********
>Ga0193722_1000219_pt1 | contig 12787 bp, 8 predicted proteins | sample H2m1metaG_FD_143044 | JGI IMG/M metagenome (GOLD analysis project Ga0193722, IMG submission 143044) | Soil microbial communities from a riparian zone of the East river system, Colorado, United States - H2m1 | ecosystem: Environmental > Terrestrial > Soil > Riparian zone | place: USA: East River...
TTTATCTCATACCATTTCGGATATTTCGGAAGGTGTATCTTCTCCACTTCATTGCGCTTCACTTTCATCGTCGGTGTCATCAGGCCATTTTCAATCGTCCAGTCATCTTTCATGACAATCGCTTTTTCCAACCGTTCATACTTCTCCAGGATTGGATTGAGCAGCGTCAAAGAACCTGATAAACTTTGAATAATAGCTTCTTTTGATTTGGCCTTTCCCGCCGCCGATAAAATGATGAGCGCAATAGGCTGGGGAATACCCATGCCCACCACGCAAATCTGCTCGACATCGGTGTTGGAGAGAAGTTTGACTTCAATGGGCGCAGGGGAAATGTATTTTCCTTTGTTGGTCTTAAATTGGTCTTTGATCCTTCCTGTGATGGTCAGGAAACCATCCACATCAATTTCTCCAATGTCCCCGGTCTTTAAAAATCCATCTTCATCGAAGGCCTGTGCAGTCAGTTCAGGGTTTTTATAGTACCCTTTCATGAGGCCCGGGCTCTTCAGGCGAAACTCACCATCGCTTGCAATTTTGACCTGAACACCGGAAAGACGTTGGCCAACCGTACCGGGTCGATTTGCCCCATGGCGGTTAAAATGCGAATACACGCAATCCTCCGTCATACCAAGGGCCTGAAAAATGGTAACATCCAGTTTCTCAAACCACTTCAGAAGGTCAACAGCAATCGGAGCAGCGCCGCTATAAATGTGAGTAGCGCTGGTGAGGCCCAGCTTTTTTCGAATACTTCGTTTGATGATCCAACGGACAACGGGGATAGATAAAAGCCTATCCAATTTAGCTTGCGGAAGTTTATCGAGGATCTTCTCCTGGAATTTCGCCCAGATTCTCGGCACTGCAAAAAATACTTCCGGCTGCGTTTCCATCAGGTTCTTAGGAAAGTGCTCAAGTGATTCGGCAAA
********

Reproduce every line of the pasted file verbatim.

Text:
>Ga0193722_1000219_pt1 | contig 12787 bp, 8 predicted proteins | sample H2m1metaG_FD_143044 | JGI IMG/M metagenome (GOLD analysis project Ga0193722, IMG submission 143044) | Soil microbial communities from a riparian zone of the East river system, Colorado, United States - H2m1 | ecosystem: Environmental > Terrestrial > Soil > Riparian zone | place: USA: East River...
TTTATCTCATACCATTTCGGATATTTCGGAAGGTGTATCTTCTCCACTTCATTGCGCTTCACTTTCATCGTCGGTGTCATCAGGCCATTTTCAATCGTCCAGTCATCTTTCATGACAATCGCTTTTTCCAACCGTTCATACTTCTCCAGGATTGGATTGAGCAGCGTCAAAGAACCTGATAAACTTTGAATAATAGCTTCTTTTGATTTGGCCTTTCCCGCCGCCGATAAAATGATGAGCGCAATAGGCTGGGGAATACCCATGCCCACCACGCAAATCTGCTCGACATCGGTGTTGGAGAGAAGTTTGACTTCAATGGGCGCAGGGGAAATGTATTTTCCTTTGTTGGTCTTAAATTGGTCTTTGATCCTTCCTGTGATGGTCAGGAAACCATCCACATCAATTTCTCCAATGTCCCCGGTCTTTAAAAATCCATCTTCATCGAAGGCCTGTGCAGTCAGTTCAGGGTTTTTATAGTACCCTTTCATGAGGCCCGGGCTCTTCAGGCGAAACTCACCATCGCTTGCAATTTTGACCTGAACACCGGAAAGACGTTGGCCAACCGTACCGGGTCGATTTGCCCCATGGCGGTTAAAATGCGAATACACGCAATCCTCCGTCATACCAAGGGCCTGAAAAATGGTAACATCCAGTTTCTCAAACCACTTCAGAAGGTCAACAGCAATCGGAGCAGCGCCGCTATAAATGTGAGTAGCGCTGGTGAGGCCCAGCTTTTTTCGAATACTTCGTTTGATGATCCAACGGACAACGGGGATAGATAAAAGCCTATCCAATTTAGCTTGCGGAAGTTTATCGAGGATCTTCTCCTGGAATTTCGCCCAGATTCTCGGCACTGCAAAAAATACTTCCGGCTGCGTTTCCATCAGGTTCTTAGGAAAGTGCTCAAGTGATTCGGCAAA